René Descartes (1596 - 1650), the respected, enduringly
philosopher and author of the seminal work Principles of
Philosophy, is arguably best known for his
and conclusion "I think, therefore I am (cogito ergo sum).".
René would have us believe / accept that the verifiable
that there are thoughts, proves (ie is evidence of) that there's an I
(or a me) that's thinking those thoughts. He would have us believe /
accept that the proof of the existence of our I (or our me) is
predicated on the fact that there is thinking.
put: there are thoughts, so there's gotta be an I (or a me) that's
thinking them. Get it?
Wait! Is there really an I (or a me) thinking the
thoughts? Does the verifiable
that there are thoughts, really also prove that there's gotta be an I
(or a me) thinking them? Really? Doesn't the verifiable
that there are thoughts, prove little else other than there are
In my younger years, in and around university metatheory
courses and tutorials, and the hippie gab fests of the '60s, I explored
René's line of thinking, his axiom if you will. To
be honest, I didn't totally get it. I did get this much: René
was making two assertions: "I think", then "I am", and I got each of
them individually (it would be another
before I even questioned the "I" in the phrases "I think" and "I am").
But it was his "therefore" with which he connected them, by which I was
never totally convinced. It left "I think, therefore I am" occurring
for me as a bon mot instead of as something profound. As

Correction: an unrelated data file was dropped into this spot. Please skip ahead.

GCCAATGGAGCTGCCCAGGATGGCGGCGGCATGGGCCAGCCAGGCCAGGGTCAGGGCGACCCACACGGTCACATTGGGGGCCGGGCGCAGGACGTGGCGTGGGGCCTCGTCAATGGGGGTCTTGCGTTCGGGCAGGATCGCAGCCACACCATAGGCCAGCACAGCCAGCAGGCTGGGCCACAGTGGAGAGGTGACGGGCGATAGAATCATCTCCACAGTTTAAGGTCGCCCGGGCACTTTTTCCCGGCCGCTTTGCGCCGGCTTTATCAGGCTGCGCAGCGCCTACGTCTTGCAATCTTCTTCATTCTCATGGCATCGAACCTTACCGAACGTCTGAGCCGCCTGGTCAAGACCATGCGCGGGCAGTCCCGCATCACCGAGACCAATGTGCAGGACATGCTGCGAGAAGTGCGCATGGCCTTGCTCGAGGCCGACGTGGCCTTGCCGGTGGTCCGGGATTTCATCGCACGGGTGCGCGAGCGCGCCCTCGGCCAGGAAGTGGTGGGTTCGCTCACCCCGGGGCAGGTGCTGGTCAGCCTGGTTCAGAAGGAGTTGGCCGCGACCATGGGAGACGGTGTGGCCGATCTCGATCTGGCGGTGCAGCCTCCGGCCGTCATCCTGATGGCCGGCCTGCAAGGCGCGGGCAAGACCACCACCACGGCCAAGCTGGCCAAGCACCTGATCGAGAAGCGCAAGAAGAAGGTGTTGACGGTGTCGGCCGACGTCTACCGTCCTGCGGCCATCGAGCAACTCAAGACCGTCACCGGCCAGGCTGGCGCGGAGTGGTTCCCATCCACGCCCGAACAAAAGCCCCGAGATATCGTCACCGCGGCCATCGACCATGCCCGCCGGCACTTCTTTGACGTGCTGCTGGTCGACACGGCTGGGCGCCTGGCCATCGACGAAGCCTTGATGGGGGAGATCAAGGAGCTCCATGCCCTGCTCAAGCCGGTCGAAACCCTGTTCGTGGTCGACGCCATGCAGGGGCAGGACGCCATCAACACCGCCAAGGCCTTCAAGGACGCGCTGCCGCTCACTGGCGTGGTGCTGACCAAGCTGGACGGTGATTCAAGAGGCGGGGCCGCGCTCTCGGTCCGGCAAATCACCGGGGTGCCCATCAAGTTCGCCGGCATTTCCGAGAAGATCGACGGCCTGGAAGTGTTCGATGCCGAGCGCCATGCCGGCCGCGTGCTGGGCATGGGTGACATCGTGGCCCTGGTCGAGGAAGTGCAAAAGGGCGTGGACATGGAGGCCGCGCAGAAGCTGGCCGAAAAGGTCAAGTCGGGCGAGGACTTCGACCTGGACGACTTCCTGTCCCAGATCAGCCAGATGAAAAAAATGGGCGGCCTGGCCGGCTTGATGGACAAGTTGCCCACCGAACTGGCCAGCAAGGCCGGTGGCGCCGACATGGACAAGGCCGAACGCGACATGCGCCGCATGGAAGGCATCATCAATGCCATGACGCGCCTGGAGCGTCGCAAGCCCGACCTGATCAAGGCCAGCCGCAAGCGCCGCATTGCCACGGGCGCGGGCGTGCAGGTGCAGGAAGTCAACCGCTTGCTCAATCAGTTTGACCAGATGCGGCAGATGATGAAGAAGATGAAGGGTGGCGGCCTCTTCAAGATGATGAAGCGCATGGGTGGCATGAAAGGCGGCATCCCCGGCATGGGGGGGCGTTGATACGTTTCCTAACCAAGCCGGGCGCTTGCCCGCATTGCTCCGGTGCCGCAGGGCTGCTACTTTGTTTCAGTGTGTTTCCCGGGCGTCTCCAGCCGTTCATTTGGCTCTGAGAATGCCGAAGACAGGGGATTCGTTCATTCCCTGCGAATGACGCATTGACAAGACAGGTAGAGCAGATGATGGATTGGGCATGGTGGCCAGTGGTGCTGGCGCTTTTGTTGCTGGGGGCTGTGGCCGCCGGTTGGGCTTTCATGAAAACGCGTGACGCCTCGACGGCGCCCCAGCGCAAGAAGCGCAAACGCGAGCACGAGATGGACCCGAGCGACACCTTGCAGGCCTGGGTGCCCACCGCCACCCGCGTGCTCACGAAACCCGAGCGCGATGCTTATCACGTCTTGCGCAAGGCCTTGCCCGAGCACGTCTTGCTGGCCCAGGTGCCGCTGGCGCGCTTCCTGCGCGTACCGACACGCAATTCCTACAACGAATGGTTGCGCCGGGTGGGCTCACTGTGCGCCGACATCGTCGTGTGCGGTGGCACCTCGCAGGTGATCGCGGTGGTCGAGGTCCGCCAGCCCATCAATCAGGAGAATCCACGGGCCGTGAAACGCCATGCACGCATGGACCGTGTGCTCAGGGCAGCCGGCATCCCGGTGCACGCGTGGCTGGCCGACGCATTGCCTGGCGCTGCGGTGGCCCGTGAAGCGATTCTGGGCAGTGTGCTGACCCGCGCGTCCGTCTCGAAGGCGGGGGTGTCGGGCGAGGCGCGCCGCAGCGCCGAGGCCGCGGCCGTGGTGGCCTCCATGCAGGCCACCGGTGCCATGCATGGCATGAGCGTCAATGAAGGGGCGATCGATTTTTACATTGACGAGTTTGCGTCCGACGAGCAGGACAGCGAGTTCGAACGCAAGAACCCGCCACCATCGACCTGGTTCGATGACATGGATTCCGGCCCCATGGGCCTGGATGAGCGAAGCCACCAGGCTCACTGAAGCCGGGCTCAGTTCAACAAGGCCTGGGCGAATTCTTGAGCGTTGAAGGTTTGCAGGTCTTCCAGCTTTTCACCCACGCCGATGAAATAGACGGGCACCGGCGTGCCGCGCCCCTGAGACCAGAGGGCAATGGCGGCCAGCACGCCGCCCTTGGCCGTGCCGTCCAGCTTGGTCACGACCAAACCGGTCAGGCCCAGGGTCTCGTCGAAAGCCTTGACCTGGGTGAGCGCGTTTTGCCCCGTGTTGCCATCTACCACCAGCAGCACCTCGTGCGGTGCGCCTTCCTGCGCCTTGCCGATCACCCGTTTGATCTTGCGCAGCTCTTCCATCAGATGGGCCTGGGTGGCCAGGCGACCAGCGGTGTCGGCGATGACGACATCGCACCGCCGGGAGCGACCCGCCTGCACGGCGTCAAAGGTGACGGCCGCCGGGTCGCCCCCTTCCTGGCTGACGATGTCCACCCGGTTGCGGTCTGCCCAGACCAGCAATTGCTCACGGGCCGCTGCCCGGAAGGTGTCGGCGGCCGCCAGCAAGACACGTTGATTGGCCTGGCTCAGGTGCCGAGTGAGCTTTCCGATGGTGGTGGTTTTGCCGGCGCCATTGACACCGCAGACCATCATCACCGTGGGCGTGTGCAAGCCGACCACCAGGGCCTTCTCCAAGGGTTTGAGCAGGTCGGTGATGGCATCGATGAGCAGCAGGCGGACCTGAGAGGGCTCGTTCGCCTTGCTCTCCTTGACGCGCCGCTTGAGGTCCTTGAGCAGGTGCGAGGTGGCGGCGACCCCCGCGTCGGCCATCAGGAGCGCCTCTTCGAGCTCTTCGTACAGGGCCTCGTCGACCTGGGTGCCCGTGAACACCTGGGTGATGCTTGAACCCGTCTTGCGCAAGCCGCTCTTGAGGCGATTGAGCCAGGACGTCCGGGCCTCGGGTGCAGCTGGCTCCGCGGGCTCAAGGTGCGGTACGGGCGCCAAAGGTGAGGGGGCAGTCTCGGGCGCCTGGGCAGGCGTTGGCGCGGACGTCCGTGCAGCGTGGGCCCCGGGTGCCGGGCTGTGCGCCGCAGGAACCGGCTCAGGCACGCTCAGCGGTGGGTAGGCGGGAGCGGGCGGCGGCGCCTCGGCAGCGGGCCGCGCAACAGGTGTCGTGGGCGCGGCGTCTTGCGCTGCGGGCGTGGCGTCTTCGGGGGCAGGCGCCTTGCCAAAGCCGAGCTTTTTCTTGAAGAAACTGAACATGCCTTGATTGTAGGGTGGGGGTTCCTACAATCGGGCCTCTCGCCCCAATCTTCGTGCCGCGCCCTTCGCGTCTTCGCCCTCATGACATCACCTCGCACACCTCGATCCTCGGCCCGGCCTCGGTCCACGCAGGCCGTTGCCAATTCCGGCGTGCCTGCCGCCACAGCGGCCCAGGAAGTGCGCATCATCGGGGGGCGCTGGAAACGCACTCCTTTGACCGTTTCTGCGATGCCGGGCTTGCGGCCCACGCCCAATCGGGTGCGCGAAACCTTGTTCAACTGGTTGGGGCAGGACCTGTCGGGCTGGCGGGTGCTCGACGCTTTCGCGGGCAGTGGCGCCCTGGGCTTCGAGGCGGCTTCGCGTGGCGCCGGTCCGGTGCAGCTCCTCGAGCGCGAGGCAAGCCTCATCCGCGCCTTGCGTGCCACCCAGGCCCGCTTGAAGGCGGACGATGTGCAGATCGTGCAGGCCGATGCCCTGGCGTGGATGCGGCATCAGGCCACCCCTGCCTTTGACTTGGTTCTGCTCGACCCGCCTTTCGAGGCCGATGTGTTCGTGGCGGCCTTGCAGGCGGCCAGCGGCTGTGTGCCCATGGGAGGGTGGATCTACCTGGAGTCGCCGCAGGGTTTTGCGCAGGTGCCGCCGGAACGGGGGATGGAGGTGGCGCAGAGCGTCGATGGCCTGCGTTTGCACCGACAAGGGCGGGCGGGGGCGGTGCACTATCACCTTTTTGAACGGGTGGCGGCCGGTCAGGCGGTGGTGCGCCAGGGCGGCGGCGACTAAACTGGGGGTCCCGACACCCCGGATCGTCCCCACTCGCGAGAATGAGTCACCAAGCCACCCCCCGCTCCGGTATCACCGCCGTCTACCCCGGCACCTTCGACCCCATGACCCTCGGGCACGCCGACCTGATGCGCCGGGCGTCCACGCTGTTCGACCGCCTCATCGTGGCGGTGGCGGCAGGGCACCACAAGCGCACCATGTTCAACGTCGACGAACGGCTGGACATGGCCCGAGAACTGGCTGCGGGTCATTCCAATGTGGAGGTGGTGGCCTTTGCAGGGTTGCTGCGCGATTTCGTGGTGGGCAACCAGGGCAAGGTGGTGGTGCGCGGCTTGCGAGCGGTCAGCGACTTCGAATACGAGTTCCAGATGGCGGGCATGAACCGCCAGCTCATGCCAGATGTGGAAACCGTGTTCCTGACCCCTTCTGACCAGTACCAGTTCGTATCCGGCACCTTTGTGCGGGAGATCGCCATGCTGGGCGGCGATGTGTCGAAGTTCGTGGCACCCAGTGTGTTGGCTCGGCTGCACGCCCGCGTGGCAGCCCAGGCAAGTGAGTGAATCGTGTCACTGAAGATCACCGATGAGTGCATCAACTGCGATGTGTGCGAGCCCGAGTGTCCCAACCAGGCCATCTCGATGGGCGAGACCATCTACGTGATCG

an axiom, it occurred for me as flawed.
Rather than "I think, therefore I am", the only certainty I could
personally muster in the arena of his pithy assertion, was "I think,
therefore I think.". That much, in a very real
sense, is indubitable, certain. And that much I did get. But I never
got the implied proof that there's gotta be an I (or a me) doing the
thinking, simply because there are thoughts. No matter, I took
on René's axiom (I even proclaimed it occasionally) simply
because it was the best we had at the time. OK, fast-forward.
shocking contribution "There are thoughts" in the Mastery Course
("shocking" in the sense that it shocked me into sitting bolt upright
is outside both René's axiom "I think, therefore I am", as well
as outside my own modest attempt to reconcile his two poles while
avoiding the flaw, with "I think, therefore I think.". And that
there are thoughts appears to be without doubt. Just close
your eyes and look. Well? Any yeah buts? Any how 'bouts? Any what ifs?
For me, even with that qualified, there was no pull to go from
"There are thoughts ..." to "... so there's gotta be an
I, thinking them.". For me,
"There are thoughts" - period - is enough. And it's true:
there are thoughts. Really. So consider the undeniable
existence of thoughts, has never proved the existence of an I (or a
me). I've never needed to have that proof in order to be true to / make
sense of (comprehend) my experience of my own thoughts / thinking.
René assumed it did. Today,
calls that a "miscalculation", a miscalculation which resulted in a
legacy that's lasted nearly four hundred years, a miscalculation which
proclaimed the existence of an I (or a me). It's a miscalculation
which, uncorrected, interferes with and even undermines our
of being transformed
Listen: that which we call "I" or "me"? It isn't who we really
are. It's just something that shows up for us (and that's a subject
on another occasion).
"I think, therefore I am" is both intellectual
(conclusional if you will) and arguable / debatable -
whereas "There are thoughts" is both experiential and
inarguable. More importantly, "There are thoughts" doesn't miscalculate
by inferring an I (or a me), thereby
who we are, with that which we are not.
The presentation, delivery, and style of
I Think, Therefore I Am?
are all my own work.